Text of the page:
Clearwater City Council mulls beach parking options
City traffic engineers recommended Monday that the city not convert Poinsettia Avenue and Eastshore Drive into one-way streets to accommodate a new parking garage on Clearwater Beach --- at least not right away.
“Our recommendation is that we build the garage and then look at making a change in the traffic pattern if it looks like there’s a problem with the garage in operation,” said Paul Bertels, the city’s traffic operations manager at a City Council work session.
Eventually, converting Poinsettia and Eastshore to one-way traffic could “work very well,” Bertels said, but it would increase congestion where Poinsettia branches off from the Clearwater Beach roundabout as cars exit off Memorial Causeway.
Such a traffic redesign would also put more wheels along Baymont Street to the north of the proposed nearly 700-car garage at the Pelican Walk Plaza.
Paradise Group, a Safety Harbor developer, will build the garage. In 2016, the city will buy at least 450 spaces for about $11 million, using parking fund revenue, according to a tentative agreement.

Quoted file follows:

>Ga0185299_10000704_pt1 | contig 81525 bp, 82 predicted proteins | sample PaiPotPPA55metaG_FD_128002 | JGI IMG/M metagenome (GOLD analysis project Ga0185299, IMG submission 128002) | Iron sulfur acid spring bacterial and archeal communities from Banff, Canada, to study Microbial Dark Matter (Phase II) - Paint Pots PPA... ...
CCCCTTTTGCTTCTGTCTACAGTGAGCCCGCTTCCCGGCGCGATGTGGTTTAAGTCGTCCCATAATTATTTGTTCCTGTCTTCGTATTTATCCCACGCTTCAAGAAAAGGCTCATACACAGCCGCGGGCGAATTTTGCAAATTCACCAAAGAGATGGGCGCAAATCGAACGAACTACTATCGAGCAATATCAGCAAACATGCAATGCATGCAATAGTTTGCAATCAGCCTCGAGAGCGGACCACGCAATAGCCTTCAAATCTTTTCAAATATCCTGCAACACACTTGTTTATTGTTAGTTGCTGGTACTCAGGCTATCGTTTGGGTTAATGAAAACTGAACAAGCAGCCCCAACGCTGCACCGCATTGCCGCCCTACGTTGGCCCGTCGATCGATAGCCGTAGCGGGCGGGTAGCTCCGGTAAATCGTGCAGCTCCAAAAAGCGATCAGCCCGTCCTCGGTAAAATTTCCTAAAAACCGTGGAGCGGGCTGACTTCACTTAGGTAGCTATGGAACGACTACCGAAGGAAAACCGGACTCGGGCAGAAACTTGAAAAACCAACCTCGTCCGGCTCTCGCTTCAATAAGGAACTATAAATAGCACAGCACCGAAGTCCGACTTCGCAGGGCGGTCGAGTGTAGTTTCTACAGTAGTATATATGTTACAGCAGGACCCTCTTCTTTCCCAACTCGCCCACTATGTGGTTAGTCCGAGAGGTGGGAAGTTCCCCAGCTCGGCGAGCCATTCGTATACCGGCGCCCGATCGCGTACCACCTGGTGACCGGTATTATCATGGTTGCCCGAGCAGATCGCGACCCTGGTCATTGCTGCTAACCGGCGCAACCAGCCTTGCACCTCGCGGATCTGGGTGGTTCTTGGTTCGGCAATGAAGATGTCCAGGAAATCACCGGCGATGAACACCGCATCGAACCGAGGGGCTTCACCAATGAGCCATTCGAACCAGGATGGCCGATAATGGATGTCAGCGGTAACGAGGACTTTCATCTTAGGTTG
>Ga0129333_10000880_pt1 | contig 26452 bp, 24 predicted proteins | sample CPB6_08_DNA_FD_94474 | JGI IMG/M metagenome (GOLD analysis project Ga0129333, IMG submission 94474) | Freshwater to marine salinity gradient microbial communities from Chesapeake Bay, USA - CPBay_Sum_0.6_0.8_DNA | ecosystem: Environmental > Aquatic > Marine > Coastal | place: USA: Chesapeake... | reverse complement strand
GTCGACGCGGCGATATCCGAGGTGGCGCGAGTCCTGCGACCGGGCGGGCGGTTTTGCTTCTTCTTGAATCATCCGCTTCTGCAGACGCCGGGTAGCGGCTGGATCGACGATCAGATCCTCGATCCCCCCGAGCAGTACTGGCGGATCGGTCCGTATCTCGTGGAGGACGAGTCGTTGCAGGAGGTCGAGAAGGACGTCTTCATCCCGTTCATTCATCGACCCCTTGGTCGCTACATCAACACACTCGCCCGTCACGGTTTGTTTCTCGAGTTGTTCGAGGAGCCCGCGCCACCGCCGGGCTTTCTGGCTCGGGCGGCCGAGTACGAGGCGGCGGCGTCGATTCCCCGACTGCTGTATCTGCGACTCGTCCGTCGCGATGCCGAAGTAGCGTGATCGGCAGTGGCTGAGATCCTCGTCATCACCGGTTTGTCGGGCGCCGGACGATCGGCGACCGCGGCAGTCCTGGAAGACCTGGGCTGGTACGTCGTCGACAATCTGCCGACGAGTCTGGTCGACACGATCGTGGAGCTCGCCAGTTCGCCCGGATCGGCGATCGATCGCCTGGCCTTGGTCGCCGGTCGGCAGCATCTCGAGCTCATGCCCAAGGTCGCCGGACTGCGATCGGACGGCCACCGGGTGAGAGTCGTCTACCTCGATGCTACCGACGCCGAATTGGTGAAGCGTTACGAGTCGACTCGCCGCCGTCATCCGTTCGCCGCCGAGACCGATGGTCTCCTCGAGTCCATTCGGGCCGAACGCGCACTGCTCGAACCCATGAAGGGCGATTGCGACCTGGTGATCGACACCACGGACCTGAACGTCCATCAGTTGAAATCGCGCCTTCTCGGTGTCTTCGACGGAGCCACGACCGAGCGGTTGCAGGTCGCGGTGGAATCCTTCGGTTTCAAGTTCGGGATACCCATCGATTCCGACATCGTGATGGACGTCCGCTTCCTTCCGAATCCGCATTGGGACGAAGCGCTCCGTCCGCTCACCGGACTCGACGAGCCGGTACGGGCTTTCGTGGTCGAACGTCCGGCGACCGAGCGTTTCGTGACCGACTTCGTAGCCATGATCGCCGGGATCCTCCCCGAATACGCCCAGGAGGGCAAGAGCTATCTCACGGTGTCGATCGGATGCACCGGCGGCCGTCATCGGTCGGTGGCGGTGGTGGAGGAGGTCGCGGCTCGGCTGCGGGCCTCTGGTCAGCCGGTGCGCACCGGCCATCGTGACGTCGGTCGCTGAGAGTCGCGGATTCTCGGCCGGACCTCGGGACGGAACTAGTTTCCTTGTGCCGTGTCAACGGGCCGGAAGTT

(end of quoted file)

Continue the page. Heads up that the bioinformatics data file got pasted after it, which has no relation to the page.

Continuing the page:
Studies have shown that pedestrians don’t like to walk along one-way streets, which could damage efforts to develop a pedestrian-friendly “marina district” along Eastshore Drive, said Geri Lopez, the city’s director of economic development and housing.
Property values also have a tendency to go down when streets are turned into one-way avenues, she said.
Beach residents have concerns about the garage, which the city gave preliminary approval to on March 20.
Mayor George Cretekos urged council members to stay on message regarding money spent to build the garage in the face of loud complaints from some beach residents.
Parking revenue will be used for the city’s portion of the seven-level garage. Many beach residents think their property taxes will be used to pay for the garage, Cretekos said.
“This garage is going to use private-sector funding initially and then we’ll be using parking fund money, which is not taxpayer money. It’s not from your property taxes,” Cretekos said.
“It is still the people’s money. We generate it from the public,” said council member Hoyt Hamilton.
Parking fund revenue comes from money fed into parking meters and fines. The garage is slated to open next year.